About Jason Box


Jason E. Box, Professor
Geological Survey of Denmark and Greenland (GEUS)
Øster Voldgade 10, 1350 Copenhagen, Denmark
mobile: +45 60 12 41 57
office: +45 41 14 54 28
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  • Professor in Glaciology at The Geologic Survey of Denmark and Greenland (GEUS) with over 70 journal articles at GEUS since 2013
  • Greenland ice climatologist with more than 20 lead and more than 110 co-authored journal articles
  • 30 expeditions to Greenland since 1994, more than 1 year camping on ice
  • installed and maintained a network of more than 20 automatic weather stations on Greenland’s inland ice in expeditions spanning 1994-present.
  • Ohio State University teaching 2003-2010 with emphasis on atmosphere-surface interactions, physical climatology at local to global scales, and environmental problems.
  • Byrd Polar Research Center Fellow and Researcher, 2002-2012

State of the Climate

  • lead author on Arctic Monitoring and Assessment Program (AMAP) report chapters in 2017 and 2018
  • contributor to the Danish Polar Portal web site providing near-realtime climate and Greenland ice sheet mass balance monitoring and end of melt season reports since 2013 at, see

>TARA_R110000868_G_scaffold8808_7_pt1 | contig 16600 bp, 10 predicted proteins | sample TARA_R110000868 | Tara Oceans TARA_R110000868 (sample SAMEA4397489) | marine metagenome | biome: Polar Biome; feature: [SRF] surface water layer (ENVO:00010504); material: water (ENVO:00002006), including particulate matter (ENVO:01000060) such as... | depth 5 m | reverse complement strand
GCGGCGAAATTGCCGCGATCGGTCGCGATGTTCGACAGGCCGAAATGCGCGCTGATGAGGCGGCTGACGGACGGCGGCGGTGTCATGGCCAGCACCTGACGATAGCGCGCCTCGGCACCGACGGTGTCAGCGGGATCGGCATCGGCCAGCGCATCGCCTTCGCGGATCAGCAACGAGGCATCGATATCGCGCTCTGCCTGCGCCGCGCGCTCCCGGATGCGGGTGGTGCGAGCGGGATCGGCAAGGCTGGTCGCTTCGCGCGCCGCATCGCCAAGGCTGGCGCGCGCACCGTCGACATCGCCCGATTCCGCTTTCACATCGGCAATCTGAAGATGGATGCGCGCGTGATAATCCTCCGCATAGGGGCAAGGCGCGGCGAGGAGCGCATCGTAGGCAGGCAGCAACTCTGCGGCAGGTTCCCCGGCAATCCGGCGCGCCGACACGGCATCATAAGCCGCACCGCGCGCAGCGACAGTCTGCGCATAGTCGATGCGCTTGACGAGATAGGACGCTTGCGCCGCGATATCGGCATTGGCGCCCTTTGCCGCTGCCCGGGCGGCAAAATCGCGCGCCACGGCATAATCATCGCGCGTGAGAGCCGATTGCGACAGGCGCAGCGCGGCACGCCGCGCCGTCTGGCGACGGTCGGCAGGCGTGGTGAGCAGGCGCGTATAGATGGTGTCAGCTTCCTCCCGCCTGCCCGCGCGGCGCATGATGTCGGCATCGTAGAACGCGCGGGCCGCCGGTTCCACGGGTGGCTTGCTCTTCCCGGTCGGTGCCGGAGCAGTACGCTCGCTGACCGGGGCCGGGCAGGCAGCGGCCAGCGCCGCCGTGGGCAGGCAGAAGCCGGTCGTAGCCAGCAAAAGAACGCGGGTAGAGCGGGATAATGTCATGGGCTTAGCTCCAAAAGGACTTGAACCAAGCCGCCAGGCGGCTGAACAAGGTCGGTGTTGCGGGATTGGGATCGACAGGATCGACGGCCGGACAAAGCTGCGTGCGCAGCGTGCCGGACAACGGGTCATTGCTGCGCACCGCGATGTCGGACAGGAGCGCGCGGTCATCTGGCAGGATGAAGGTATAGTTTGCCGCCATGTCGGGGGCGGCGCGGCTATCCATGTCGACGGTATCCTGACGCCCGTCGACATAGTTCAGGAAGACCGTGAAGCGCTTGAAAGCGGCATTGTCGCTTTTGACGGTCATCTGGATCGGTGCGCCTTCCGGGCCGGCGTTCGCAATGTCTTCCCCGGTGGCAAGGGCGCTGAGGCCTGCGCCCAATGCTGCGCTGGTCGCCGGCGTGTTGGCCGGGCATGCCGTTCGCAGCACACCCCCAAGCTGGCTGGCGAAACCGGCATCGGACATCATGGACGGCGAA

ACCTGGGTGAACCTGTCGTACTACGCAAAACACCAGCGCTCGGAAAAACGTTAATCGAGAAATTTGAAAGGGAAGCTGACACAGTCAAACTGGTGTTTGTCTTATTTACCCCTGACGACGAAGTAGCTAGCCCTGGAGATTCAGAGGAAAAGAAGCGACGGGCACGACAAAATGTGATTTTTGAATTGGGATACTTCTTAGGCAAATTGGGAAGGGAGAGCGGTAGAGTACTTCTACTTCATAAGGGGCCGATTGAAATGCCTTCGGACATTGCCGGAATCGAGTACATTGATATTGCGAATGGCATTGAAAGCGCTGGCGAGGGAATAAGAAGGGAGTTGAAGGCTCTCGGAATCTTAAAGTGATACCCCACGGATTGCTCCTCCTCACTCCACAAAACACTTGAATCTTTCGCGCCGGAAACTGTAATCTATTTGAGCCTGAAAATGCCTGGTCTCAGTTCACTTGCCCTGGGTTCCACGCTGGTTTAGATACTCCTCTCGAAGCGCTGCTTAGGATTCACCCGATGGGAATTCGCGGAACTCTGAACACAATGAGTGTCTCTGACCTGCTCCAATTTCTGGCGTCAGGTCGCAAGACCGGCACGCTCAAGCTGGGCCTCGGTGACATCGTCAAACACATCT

• lead author on Greenland entry for The Bulletin of the American Meteorological Society’s annual State of the Climate reports 2003-2012.
  • 2004-2012 led composition of the Greenland entry to NOAA’s Arctic Report Card, published since 2006 by The US National Oceanic and Atmospheric Administration [1].
  • contributing author to Intergovernmental Panel on Climate Change (IPCC) fourth and fifth assessment reports.

Popular Writing

Extreme Ice Survey

Awarded a NASA grant to support the installation and maintenance of Greenland time lapse cameras. Jason is active in Greenland field work for the Extreme Ice Survey (EIS) and is using EIS photos from Greenland to measure glacier speed changes, putting precise numbers on glacier flow and studying glacier flow sensitivity to climate.

Adventure Science

  • 2017 and 2018 ski-based Greenland ice sheet snow surveys
  • Expeditions involved traversing 1000s of km by snow mobile, as in the 720 km Arctic Circle Traverse April-May 2010.
  • Most of the inland ice camps are accessed by helicopter and ski-equipped airplane.
  • Instrumenting glaciers flowing out from the inland ice sheet has involved using ships and sail boating.
  • Organizing Greenland inland ice expeditions in 2013 and 2014 part of the Dark Snow project.